This is the piece that I did for Erik as a demo, how to put paint on, what to look for, etc..

Wednesday, March 11, 2009

Frame-red base coat and leaf.

This is the state that the frame is in now. This is the 'raw' metal leaf. I always like this stage. It makes me feel rich, all that gold. It's nothing but copper, aluminum, brass and other alloys I guess, but it looks good.

Next step is to clean this up with cotton balls, decide how much of it to rub off if any at all, and then to seal it with a coat of shellac. That should happen today.

In case it seems like I'm working on this for weeks, I'm not. ;-) I spent about 1 hour applying the size and applying the leaf. That goes pretty fast. You spend more time waiting for things to dry. And of course that means that I can go paint while that's happening!

In the traditional world of gilding, this should be the bole, a pigmented clay base for laying on the leaf. In my 'altered' case, this is latex paint. For those not familiar, if I were using real gold instead of metal leaf (imitation gold leaf), the bole is there to absorb the gilder's 'glue' that adheres the leaf and is also there as a base to burnish the leaf into. The metal leaf that I'm using doesn't get burnished much. It isn't real gold so it doesn't flatten out like real gold does. All I really want is a surface that is as smooth as I can make it and a color underneath that will sneak through anywhere that the leaf is missing or where I rub through it.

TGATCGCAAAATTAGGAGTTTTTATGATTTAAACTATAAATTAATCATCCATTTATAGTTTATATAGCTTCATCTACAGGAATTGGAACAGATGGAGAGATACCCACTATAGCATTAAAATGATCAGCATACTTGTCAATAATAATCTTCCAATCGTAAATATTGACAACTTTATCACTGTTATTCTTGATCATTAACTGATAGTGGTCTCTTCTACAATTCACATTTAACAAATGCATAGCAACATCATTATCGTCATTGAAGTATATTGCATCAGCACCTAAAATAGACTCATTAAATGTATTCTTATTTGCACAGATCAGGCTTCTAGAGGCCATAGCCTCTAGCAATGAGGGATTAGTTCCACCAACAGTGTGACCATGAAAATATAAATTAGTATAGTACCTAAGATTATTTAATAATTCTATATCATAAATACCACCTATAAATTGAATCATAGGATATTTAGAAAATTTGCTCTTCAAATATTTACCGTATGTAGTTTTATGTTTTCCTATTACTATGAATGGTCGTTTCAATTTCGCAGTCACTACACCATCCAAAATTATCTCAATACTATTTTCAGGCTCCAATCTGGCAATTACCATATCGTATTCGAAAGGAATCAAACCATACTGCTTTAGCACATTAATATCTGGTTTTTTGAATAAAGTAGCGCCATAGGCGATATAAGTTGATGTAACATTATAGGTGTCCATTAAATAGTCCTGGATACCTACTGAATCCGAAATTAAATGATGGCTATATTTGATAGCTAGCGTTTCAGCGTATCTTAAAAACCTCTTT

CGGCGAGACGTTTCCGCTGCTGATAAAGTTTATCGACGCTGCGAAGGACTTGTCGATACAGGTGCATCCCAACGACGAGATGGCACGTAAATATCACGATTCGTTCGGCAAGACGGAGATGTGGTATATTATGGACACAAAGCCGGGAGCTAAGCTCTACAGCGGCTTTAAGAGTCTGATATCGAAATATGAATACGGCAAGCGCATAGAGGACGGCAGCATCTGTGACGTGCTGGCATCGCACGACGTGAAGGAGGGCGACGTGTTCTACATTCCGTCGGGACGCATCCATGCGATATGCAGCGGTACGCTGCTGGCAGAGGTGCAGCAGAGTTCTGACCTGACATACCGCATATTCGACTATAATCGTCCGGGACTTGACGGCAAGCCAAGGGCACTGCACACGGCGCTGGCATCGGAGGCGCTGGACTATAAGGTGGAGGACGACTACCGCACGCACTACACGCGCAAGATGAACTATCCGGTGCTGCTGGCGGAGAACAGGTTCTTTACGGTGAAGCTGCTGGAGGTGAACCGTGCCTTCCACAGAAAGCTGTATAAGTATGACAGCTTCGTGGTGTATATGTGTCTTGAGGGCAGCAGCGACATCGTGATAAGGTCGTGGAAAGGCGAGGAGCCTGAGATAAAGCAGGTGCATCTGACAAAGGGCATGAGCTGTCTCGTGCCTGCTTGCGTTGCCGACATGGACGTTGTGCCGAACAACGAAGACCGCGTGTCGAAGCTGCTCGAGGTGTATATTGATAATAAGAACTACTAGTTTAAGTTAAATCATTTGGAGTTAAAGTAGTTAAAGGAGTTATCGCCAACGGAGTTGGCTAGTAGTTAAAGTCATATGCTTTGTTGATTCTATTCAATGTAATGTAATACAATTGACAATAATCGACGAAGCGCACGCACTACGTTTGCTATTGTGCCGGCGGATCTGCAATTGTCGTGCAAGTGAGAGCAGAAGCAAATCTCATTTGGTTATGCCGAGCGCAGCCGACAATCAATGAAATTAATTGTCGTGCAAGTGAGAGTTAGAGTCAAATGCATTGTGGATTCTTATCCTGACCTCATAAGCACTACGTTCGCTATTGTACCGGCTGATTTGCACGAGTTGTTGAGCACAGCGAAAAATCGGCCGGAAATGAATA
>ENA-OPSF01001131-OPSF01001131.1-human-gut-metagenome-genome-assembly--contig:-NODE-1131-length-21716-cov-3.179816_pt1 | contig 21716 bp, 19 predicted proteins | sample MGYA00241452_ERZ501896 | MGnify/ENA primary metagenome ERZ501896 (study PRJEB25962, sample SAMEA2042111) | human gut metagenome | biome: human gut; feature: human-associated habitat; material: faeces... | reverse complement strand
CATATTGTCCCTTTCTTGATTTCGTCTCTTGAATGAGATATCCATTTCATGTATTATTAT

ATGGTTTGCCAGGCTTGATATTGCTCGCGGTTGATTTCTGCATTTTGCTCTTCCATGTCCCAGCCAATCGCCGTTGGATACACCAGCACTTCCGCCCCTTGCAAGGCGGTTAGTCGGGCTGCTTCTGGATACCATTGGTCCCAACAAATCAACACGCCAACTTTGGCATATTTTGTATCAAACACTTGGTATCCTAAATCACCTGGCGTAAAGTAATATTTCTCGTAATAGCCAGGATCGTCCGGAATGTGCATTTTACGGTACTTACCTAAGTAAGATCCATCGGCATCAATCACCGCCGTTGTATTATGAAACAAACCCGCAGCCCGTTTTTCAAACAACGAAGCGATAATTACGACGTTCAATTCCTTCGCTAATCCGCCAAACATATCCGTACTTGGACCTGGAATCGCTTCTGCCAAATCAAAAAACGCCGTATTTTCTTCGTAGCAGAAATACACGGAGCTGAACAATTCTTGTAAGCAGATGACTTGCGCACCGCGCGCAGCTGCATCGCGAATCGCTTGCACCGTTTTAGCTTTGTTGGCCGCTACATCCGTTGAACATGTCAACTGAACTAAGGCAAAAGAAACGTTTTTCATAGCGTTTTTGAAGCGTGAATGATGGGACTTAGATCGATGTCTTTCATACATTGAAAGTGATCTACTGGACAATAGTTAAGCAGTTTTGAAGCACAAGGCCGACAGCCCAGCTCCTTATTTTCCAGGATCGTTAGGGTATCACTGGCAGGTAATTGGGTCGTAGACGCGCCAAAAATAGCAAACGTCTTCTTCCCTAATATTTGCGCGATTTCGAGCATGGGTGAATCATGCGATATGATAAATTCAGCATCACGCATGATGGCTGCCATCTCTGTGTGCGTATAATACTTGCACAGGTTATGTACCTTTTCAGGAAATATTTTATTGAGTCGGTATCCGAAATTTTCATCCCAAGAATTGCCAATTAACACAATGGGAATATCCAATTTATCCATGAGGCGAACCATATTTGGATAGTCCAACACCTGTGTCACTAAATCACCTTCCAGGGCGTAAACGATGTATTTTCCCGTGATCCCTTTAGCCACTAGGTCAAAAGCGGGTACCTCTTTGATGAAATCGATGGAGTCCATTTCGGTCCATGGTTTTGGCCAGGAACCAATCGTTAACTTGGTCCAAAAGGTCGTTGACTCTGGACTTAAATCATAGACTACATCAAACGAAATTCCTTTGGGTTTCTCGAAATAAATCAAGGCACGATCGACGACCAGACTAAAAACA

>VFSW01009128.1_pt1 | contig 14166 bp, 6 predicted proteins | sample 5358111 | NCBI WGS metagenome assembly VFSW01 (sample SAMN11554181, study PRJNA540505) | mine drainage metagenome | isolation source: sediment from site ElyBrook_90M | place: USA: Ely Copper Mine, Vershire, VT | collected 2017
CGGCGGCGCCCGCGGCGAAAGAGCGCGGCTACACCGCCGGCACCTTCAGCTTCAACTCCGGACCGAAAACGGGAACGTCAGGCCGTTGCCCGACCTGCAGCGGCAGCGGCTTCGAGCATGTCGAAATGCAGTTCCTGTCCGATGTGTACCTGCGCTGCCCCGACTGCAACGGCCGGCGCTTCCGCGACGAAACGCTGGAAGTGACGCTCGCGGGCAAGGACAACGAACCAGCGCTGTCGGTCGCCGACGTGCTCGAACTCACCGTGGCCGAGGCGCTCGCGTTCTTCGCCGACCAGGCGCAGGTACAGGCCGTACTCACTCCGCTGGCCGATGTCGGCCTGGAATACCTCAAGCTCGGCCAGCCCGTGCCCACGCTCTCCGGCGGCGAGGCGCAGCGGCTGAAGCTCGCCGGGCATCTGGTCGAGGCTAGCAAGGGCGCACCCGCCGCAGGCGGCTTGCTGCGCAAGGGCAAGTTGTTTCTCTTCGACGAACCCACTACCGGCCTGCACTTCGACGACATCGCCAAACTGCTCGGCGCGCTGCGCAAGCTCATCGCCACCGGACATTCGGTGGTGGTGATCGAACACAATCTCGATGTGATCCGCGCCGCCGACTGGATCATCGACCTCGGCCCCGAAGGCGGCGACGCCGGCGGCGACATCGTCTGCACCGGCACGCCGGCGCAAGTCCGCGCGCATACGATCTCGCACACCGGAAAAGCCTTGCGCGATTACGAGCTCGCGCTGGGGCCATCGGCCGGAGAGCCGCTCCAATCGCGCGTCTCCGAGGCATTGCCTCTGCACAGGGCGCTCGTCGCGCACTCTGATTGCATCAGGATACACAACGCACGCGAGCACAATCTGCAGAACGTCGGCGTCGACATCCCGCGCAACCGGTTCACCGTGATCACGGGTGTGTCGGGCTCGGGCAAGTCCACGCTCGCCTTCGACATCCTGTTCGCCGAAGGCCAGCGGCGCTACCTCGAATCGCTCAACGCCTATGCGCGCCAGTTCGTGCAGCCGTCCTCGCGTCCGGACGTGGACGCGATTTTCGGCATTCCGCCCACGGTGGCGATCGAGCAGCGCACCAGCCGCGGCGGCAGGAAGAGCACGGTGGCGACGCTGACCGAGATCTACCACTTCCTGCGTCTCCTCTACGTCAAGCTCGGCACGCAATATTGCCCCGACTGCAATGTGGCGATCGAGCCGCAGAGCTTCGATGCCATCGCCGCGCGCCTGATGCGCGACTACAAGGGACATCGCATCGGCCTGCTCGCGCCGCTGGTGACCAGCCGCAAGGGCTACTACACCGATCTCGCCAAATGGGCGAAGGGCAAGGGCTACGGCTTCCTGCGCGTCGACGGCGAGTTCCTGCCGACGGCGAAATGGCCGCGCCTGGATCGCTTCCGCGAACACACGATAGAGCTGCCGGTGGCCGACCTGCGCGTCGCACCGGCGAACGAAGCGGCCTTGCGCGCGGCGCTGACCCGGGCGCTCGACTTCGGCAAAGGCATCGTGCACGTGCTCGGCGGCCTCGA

After a sufficient drying period, I'll brush on the Wunda size, the glue that the metal leaf adheres to, then lay the leaf. Following that will be anybody's guess as to what all I do to it. It has to fit my painting... I'll keep you posted.

Anyway, I wish 'red' was the frame color of choice... I always like this stage.

Tuesday, March 10, 2009

Sealing and priming frame